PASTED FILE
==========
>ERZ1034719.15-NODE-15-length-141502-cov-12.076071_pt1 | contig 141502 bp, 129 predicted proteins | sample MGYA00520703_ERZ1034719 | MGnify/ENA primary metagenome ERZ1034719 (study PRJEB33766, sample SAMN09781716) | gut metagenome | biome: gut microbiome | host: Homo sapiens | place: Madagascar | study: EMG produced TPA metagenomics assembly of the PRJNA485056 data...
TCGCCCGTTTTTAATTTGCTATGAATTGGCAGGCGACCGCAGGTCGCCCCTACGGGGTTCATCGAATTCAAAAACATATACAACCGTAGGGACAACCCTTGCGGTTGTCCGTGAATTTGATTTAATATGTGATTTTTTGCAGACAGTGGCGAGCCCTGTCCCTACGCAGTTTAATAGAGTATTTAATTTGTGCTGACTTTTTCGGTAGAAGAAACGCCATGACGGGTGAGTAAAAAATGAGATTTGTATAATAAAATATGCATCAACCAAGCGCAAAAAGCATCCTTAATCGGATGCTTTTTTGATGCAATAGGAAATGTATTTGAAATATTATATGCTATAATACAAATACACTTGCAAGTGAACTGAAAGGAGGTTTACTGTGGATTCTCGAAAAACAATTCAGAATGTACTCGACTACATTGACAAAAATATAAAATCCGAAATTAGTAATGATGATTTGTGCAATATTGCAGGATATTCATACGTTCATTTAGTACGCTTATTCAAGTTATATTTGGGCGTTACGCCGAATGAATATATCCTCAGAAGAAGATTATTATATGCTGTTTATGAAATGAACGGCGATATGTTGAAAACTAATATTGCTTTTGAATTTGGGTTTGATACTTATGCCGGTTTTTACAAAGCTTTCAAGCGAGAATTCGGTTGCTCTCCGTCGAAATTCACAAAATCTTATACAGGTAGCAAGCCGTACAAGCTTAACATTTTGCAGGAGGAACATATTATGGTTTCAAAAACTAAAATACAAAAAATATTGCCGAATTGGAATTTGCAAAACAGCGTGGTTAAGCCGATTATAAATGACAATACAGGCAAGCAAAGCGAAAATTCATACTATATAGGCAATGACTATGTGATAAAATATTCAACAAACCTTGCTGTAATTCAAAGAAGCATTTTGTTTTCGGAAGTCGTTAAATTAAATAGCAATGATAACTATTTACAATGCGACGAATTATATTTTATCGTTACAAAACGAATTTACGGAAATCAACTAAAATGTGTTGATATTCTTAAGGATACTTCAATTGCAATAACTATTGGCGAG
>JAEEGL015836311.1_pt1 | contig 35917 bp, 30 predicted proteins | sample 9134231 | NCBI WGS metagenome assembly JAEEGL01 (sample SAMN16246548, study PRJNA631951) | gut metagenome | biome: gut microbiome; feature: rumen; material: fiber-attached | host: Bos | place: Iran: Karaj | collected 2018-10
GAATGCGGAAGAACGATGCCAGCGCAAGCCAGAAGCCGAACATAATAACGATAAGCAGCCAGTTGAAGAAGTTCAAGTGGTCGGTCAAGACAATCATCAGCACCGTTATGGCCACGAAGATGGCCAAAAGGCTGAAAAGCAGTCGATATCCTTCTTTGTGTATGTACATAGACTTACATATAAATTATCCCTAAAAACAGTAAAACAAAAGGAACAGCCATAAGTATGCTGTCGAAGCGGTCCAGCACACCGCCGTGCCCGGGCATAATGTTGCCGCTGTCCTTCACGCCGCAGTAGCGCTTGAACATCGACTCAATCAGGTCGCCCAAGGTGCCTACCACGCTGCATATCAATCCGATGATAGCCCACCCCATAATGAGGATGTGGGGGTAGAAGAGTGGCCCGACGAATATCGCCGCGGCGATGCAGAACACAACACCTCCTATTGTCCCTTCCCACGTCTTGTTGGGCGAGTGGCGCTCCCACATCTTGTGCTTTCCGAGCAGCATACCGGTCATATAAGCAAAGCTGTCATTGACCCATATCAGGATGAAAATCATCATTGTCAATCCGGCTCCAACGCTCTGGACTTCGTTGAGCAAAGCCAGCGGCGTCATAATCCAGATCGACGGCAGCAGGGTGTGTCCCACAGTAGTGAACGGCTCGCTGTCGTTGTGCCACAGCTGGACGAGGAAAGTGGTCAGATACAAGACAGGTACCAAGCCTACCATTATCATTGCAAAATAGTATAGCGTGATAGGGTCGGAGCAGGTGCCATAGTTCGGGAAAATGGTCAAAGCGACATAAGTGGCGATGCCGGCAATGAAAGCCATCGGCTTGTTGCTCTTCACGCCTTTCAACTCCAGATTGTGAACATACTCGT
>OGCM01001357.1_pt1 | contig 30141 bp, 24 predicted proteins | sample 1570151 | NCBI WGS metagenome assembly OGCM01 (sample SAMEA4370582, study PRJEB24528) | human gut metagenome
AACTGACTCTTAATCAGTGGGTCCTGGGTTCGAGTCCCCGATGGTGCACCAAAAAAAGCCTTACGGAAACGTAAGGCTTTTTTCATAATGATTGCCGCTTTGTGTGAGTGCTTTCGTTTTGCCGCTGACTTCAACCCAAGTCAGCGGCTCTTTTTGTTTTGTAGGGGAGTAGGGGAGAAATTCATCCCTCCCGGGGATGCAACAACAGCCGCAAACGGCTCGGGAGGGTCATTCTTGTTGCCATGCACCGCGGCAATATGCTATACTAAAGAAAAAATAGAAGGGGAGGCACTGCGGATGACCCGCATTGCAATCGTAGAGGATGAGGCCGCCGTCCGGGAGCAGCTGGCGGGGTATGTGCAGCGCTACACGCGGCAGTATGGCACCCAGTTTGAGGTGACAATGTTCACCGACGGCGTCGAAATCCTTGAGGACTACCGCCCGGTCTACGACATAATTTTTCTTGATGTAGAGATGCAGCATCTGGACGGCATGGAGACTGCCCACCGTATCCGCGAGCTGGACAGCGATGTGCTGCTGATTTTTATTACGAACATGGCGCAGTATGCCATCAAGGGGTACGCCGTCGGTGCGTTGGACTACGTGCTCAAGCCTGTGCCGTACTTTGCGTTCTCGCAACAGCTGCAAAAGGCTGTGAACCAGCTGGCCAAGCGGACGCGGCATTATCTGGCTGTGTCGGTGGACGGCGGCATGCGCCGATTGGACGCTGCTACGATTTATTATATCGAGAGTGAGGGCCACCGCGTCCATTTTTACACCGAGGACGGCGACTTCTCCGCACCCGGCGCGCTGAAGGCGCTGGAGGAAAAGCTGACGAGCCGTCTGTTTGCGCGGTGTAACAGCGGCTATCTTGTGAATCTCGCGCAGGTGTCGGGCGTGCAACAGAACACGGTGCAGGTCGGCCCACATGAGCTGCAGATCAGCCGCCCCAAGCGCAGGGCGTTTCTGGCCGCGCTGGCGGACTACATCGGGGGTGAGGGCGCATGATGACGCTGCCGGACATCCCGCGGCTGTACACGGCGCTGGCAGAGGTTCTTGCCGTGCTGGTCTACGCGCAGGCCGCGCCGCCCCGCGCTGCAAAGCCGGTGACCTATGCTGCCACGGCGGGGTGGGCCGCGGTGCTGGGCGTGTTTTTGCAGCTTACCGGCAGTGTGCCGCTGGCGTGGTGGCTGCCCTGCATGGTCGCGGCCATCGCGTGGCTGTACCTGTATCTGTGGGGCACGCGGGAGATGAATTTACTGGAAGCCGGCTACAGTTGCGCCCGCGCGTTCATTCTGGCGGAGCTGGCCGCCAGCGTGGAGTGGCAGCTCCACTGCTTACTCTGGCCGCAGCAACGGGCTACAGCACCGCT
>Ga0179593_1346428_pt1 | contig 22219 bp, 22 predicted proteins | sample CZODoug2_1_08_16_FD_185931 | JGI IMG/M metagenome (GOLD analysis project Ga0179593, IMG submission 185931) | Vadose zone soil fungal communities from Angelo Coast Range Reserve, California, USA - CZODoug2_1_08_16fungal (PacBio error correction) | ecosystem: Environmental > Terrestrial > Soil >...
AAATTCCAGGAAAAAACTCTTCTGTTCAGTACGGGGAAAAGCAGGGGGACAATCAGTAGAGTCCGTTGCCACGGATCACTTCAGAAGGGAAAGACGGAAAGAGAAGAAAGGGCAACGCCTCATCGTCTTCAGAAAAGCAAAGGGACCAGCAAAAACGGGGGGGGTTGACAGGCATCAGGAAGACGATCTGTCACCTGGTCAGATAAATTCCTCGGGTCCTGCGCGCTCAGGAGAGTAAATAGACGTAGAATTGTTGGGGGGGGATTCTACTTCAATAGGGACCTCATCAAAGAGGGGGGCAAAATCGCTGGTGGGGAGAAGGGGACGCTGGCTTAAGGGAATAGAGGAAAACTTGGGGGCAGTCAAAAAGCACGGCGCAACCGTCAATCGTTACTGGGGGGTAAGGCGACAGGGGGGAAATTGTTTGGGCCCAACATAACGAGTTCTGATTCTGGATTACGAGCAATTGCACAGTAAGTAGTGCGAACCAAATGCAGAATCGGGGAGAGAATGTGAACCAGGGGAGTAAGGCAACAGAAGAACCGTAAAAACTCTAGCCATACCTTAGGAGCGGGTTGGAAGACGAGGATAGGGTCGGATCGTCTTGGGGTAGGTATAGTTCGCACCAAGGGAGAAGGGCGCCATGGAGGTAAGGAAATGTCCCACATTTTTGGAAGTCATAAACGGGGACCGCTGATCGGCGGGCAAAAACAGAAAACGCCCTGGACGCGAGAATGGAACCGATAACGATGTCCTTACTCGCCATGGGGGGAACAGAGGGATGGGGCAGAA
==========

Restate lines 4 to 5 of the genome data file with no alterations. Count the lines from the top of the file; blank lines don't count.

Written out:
GAATGCGGAAGAACGATGCCAGCGCAAGCCAGAAGCCGAACATAATAACGATAAGCAGCCAGTTGAAGAAGTTCAAGTGGTCGGTCAAGACAATCATCAGCACCGTTATGGCCACGAAGATGGCCAAAAGGCTGAAAAGCAGTCGATATCCTTCTTTGTGTATGTACATAGACTTACATATAAATTATCCCTAAAAACAGTAAAACAAAAGGAACAGCCATAAGTATGCTGTCGAAGCGGTCCAGCACACCGCCGTGCCCGGGCATAATGTTGCCGCTGTCCTTCACGCCGCAGTAGCGCTTGAACATCGACTCAATCAGGTCGCCCAAGGTGCCTACCACGCTGCATATCAATCCGATGATAGCCCACCCCATAATGAGGATGTGGGGGTAGAAGAGTGGCCCGACGAATATCGCCGCGGCGATGCAGAACACAACACCTCCTATTGTCCCTTCCCACGTCTTGTTGGGCGAGTGGCGCTCCCACATCTTGTGCTTTCCGAGCAGCATACCGGTCATATAAGCAAAGCTGTCATTGACCCATATCAGGATGAAAATCATCATTGTCAATCCGGCTCCAACGCTCTGGACTTCGTTGAGCAAAGCCAGCGGCGTCATAATCCAGATCGACGGCAGCAGGGTGTGTCCCACAGTAGTGAACGGCTCGCTGTCGTTGTGCCACAGCTGGACGAGGAAAGTGGTCAGATACAAGACAGGTACCAAGCCTACCATTATCATTGCAAAATAGTATAGCGTGATAGGGTCGGAGCAGGTGCCATAGTTCGGGAAAATGGTCAAAGCGACATAAGTGGCGATGCCGGCAATGAAAGCCATCGGCTTGTTGCTCTTCACGCCTTTCAACTCCAGATTGTGAACATACTCGT
>OGCM01001357.1_pt1 | contig 30141 bp, 24 predicted proteins | sample 1570151 | NCBI WGS metagenome assembly OGCM01 (sample SAMEA4370582, study PRJEB24528) | human gut metagenome